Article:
- North Korea’s Internet and 3G mobile networks were paralyzed Saturday
- North Korean government quickly blames the United States for the attack
- It comes after the dictatorship was blamed for a hack on Sony over a film
- This led to a cancellation of the comedy ‘The Interview’ in U.S. cinemas
- President Barack Obama said Sony made a mistake by cancelling
- The film was shown during screenings throughout America over holidays
- Leader Kim Jong Un called President Obama ‘a monkey’ for his comments
The cyber war between America and North Korea took another turn on Saturday when North Korea’s Internet and 3G
mobile networks were paralyzed again for the third time in a week.
The internet outage took hold on Saturday evening at 10.42 pm, for five hours and the North Korean government was quick to blame the United States for the cyber attack.
The outage comes amid a diplomatic storm which has seen the North Korean government call President Obama ‘a monkey living in a tropical forest’ in a racist rant against the United States.
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Tit-for-tat: The film called The Interview shows Kim Jong Un dying after his helicopter is shot down
Jibe: Kim Jong Un, pictured surrounded by military commanders, was quick to blame the United States for the cyber attack
Officials on the National Defense Commission, led by Supreme Leader Kim Jong Un, branded America’s leader ‘reckless’ and the country he leads ‘shameless.’
But Washington has denied it had anything to do with the latest internet breach against the rogue state.
And the U.S is still reeling after the Sony hacking leak which led to the cancellation of the film The Interview, which showed scenes of a mock death of North Korean leader Kim Jong-un.
The attack alleged to be by North Korea was aimed to deter Sony from showing the comedy film.
The plot of which featured a scheme to assassinate North Korean leader Kim Jong Un, and it resulted in major expense and embarrassment for Sony.
President Barack Obama waded into the debate during his last press conference of the year, saying that Sony Pictures Entertainment had made a crucial mistake in censoring the Christmas Day release of ‘The Interview.’
‘Sony’s a corporation. It has suffered significant damage,’ Obama said. ‘There were threats against its employees. I am sympathetic to the concerns that they faced. Having said all that, yes, I think they made a mistake.’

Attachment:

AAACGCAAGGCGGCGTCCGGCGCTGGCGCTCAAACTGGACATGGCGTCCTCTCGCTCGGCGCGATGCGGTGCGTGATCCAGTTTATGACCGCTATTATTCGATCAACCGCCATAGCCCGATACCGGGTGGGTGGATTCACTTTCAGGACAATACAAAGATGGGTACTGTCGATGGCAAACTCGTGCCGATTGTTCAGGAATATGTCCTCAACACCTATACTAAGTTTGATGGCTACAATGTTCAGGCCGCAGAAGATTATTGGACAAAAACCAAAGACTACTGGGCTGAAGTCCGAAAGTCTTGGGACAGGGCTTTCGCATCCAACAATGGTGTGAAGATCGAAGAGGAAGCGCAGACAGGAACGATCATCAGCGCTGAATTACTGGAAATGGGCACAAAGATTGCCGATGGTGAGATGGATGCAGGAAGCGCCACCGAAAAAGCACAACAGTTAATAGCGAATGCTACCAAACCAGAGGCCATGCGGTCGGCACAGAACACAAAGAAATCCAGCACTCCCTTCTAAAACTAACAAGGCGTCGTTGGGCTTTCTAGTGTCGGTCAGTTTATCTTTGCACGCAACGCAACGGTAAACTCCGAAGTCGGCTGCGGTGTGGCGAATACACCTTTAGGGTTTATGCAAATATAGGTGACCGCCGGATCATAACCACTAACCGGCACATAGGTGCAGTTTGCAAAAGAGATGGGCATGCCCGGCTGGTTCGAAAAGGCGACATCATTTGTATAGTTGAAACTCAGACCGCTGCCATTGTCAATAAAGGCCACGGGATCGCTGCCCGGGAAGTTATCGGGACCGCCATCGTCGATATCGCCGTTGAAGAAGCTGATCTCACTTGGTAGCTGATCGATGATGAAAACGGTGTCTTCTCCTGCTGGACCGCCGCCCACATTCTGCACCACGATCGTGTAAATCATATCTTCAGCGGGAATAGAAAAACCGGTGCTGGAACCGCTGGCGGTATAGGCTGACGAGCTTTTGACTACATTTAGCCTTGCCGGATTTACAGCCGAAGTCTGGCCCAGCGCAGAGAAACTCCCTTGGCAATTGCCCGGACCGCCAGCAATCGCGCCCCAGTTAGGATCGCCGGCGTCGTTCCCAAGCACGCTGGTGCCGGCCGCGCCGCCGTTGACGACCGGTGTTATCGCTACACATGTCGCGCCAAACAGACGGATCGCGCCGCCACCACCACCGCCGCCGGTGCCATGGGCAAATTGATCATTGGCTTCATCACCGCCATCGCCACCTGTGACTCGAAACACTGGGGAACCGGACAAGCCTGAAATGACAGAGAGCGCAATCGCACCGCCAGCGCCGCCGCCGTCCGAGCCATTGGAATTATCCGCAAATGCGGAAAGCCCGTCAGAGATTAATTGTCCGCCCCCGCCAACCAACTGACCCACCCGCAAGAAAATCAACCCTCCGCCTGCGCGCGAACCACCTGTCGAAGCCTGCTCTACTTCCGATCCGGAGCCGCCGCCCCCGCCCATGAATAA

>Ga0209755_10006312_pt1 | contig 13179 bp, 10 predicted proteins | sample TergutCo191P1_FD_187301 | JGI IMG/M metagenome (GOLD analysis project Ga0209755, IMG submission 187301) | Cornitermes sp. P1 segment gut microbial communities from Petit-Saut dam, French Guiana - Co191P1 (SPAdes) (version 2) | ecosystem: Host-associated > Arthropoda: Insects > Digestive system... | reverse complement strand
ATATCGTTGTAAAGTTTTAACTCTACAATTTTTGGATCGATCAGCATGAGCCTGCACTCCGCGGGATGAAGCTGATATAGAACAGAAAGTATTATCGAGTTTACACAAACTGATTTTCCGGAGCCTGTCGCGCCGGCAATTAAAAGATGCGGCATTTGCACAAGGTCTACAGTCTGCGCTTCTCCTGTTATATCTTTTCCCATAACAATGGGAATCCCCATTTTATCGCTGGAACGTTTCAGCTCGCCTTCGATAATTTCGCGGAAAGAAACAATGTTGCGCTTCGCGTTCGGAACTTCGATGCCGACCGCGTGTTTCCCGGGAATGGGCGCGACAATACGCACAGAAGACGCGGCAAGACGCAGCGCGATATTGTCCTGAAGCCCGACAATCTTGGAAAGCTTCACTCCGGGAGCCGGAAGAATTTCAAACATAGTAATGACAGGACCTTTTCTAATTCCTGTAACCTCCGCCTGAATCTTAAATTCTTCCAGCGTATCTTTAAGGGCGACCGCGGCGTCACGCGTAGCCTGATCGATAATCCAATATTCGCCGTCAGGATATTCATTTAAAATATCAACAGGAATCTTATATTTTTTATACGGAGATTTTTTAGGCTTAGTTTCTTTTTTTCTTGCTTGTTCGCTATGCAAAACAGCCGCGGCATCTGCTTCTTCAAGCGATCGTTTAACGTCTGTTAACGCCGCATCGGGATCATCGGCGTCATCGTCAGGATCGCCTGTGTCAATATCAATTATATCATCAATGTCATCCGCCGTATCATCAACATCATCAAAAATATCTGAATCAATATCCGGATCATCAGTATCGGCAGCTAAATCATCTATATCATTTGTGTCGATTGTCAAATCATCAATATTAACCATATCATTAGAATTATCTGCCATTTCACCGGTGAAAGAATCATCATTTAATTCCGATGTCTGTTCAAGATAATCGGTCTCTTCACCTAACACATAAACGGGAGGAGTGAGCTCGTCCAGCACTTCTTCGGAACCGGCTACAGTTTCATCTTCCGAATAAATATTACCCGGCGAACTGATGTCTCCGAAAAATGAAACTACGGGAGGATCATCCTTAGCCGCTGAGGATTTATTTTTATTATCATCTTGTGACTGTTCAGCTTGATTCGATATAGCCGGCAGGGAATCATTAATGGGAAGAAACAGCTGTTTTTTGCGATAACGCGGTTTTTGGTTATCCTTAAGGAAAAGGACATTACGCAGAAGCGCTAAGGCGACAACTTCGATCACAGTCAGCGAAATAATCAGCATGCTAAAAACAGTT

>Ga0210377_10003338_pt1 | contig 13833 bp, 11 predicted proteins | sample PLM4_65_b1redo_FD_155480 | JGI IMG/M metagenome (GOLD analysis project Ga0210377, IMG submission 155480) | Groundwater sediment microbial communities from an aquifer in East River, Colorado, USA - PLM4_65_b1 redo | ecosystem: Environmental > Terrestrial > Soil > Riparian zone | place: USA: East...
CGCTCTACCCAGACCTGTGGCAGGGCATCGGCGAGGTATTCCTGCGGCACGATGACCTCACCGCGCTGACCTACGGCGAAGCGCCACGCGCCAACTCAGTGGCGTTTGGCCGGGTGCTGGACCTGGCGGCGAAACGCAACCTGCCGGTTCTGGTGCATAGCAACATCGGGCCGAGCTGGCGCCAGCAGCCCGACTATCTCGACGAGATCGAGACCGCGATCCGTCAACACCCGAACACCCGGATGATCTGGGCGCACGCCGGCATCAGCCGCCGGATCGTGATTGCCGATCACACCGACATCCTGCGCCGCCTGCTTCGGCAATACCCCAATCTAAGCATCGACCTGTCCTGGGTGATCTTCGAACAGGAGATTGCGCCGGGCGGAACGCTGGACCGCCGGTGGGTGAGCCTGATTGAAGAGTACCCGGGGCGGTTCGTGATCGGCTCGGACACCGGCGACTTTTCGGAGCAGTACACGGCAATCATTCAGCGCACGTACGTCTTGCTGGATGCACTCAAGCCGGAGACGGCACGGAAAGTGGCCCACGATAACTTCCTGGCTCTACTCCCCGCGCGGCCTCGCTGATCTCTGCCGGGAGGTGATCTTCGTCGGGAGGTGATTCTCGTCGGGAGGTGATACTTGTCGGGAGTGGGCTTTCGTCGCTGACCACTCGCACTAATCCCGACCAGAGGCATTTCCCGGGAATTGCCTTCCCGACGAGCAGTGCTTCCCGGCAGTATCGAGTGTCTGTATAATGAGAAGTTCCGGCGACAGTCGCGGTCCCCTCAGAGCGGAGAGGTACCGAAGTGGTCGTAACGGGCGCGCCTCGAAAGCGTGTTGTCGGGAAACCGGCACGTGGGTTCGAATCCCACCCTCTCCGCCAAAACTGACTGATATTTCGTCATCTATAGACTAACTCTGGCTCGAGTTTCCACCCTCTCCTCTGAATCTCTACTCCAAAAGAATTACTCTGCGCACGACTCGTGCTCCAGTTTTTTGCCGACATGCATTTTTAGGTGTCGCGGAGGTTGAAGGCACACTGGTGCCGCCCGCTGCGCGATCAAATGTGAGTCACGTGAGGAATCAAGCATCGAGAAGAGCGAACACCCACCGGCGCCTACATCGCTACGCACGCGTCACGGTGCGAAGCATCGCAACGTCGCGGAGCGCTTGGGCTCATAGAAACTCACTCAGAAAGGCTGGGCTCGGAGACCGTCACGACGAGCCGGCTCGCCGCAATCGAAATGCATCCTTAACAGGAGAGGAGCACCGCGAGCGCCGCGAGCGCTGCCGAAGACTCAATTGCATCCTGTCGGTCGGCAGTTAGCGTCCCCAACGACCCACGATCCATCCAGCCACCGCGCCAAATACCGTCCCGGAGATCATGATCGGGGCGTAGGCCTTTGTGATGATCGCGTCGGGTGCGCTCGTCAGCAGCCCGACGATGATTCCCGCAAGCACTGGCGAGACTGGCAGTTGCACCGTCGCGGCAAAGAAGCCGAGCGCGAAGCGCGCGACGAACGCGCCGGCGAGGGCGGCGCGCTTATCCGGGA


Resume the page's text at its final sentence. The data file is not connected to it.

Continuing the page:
TIMELINE OF CYBER SPAT BETWEEN THE U.S. AND NORTH KOREA
Sony is hacked and amid threats cancels The Interview, a film showing an assassination attempt on North Korea’s Kim Jong Un
In a press conference, President Obama attacks North Korea and leader Kim Jong-un for their attempts to ‘intimidate’ Americans.
SONY SHOWS THE FILM DURING CHRISTMAS
Sony bosses open the film on Christmas day in cinemas and online, making more than $1 million in its first day
The FBI last week confirmed the North Korean government was behind the hacking of Sony
North Korean leader Kim Jong-un brands President Obama a monkey for his comments on Sony hacking scandal
NORTH KOREAN INTERNET OUTAGE
North Korea’s Internet and 3Gmobile networks were paralyzed again on Saturday for the third time in a week
Hacked: The hackers, called the Guardians of Peace, were upset about the James Franco-Seth Rogen comedy The Interview in which the pair are sent to North Korea to kill Kim Jong Un
New decision: Sony decided to show the film in select cinemas during Christmas in the U.S. despite threats of a terrorist incident
It was these remarks that fanned the flames of conflict between the two countries.
But it also led Sony bosses to open the film on Christmas day in cinemas and online, making more than $1 million in its first day.
President Barack Obama promised retaliation but did not specify what that would be.
New theory: Linguists at Seattle-based cyber security firm Taia Global studied 1,600 words in the ‘Guardians of the Peace’ emails and postings, and believe the native language of the hackers is Russian
North Korea continues to deny any involvement in the Sony hacking scandal, instead, accusing the United States of temporarily shutting off its internet this week.
Most of North Korea’s heavily restricted internet traffic
passes through Chinese routers on its way to the outside world.
Some technoolgy experts have suggested that it is China – increasingly annoyed by
North Korean behavior – that is behind North Korea’s internet
Today, another theory surfaced that Russia was to blame and not North Korea.
Security experts from Seattle-based cyber security firm Taia Global suggested that the origins of the now-infamous ‘Guardians of the Peace’ are Russian.
They analyzed 1,600 words attached to the Sony emails the hacking group leaked to the media.
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